WASHINGTON - A civil rights group filed a class action Thursday accusing NationsBank Corp. of intentionally discriminating against African- American mortgage applicants.

The lawsuit opens a potentially expensive chapter in the banking industry's scramble to comply with fair-lending laws.

The Washington Lawyers Committee for Civil Rights and Urban Affairs - which extracted a $45 million discrimination settlement from Denny's restaurants last year - filed the 97-page suit in U.S. District Court here on behalf of up to 600 African-American applicants.

"This is a warning shot," said John P. Relman, director of the Lawyers Committee's fair-housing project. "Banks are going to face not just the Justice Department, not just the other agencies, but they are going to face the resources of the private bar, which is going to bring these cases coast to coast."

The suit charges NationsBank Corp. and two of its subsidiaries, NationsBank N.A., and Nationsbanc Mortgage Co., with treating black applicants differently than white applicants with similar incomes, debt ratios, and credit histories.

The complaint alleges 11 instances of illegal lending discrimination. For example, NationsBank refused to count income from a part-time job and a guaranteed pay raise when deciding if one black applicant, Robert Whaley, was qualified for a $59,000 loan, but counted those items when approving white applicants, the group said.

The Lawyers Committee is a nonprofit organization founded in 1968 to represent victims of housing and employment discrimination. Eight months ago, the group published a study concluding NationsBank had the worst fair- lending record in the Washington area, rejecting black applicants 12 times more often than whites.

Mr. Relman at the time asked applicants to call an "800" number to report individual instances of bias. He declined to say whether the suit is based on those calls.

The Lawyers Committee asked for compensatory and punitive damages that could run into the tens of millions of dollars.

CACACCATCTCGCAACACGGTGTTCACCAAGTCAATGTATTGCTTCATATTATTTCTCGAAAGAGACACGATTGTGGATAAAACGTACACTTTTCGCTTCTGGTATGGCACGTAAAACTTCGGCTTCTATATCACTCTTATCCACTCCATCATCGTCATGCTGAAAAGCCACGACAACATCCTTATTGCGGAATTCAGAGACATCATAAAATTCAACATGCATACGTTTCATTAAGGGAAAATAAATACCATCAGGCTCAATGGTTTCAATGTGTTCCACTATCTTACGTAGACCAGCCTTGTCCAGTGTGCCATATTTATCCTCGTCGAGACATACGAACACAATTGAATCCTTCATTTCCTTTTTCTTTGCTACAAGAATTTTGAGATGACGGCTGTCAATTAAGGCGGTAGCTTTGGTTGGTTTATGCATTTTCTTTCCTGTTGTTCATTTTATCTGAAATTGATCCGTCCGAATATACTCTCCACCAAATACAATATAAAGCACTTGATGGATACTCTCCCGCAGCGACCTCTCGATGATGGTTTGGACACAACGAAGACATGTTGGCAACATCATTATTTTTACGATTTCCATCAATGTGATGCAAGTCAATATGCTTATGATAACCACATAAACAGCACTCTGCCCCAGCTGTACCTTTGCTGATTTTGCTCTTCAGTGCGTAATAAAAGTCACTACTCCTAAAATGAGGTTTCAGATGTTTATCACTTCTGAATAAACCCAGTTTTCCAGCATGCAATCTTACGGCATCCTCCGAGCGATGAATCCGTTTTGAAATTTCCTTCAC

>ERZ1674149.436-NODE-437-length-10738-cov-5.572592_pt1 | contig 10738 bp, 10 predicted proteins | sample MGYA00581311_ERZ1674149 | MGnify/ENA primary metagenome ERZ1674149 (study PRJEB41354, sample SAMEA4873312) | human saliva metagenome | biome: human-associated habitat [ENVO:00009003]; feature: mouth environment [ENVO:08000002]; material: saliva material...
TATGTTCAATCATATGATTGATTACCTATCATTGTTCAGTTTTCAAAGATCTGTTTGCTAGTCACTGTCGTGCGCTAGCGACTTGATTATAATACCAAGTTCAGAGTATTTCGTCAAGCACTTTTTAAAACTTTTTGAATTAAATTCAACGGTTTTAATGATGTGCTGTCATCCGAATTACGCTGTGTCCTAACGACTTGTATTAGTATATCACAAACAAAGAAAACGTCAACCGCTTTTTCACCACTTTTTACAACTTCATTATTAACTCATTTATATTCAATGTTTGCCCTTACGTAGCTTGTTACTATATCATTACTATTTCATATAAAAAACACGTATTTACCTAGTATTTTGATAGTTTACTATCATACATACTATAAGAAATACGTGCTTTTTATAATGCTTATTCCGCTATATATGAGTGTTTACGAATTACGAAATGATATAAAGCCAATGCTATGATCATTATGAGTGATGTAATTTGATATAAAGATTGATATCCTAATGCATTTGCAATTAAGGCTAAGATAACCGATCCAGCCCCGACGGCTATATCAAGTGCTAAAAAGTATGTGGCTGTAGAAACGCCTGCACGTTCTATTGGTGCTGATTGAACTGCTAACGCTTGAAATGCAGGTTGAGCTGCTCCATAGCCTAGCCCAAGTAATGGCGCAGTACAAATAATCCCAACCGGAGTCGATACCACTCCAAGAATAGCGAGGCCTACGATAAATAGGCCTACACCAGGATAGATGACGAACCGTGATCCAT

NationsBank, whose lead bank received an "outstanding" rating under the Community Reinvestment Act in July, vowed to fight the charges.

"We will be very vigorous and very aggressive," said Catherine Bessant, a senior vice president at NationsBank. "We are the wrong bank to take on here. We got a great record and we are fighters."

Ms. Bessant said the bank reviews every application it rejects from minorities. NationsBank also allows rejected loan applicants to appeal to the Urban League, which Ms. Bessant said provides a back-up means of detecting discrimination.

Ms. Bessant said the bank has doggedly pursued minority applicants, bringing the number of African-American borrowers in Washington to 585 last year, a 220% jump in three years. The bank now makes more mortgage loans to blacks in Washington than to whites, she added.

Ms. Bessant criticized the lawyers group for not meeting with her before filing the suit. "It is not like I am hard to find," she said. "I am not invisible."

Mr. Relman defended that decision, saying his group has found that companies are not willing to negotiate seriously until a suit is filed.

More suits could be forthcoming, Mr. Relman said, but he declined to elaborate.

Industry observers agreed that the Lawyers Committee entry into the debate is a milestone. "This is the second wave," said James D. McLaughlin, director of regulatory affairs at the American Bankers Association. The industry has been expecting class actions to follow the Justice Department's recent fair-lending settlements, he said.

The suit raises scores of political issues and left observers of CRA developments uneasy.

"NationsBank is not the Mother Teresa of banking," said Kenneth Thomas, an author on CRA. "But they are not one of the bad guys. I wish they would have focused their investigation on one of the bad guys."

The suit gives lawmakers opposed to the reinvestment act and to fair- lending laws more ammunition to push for repeal, Ms. Bessant said. They now can say that even a bank that supports these laws isn't safe from protest, she said.

John Taylor, president of the National Community Reinvestment Coalition, said he hopes lawmakers will distinguish between NationsBank's CRA efforts and its mortgage affiliate's fair-lending record. Mortgage companies are not covered by the CRA, he noted.

"I hope that people appreciate that there is a distinction here," Mr. Taylor said.

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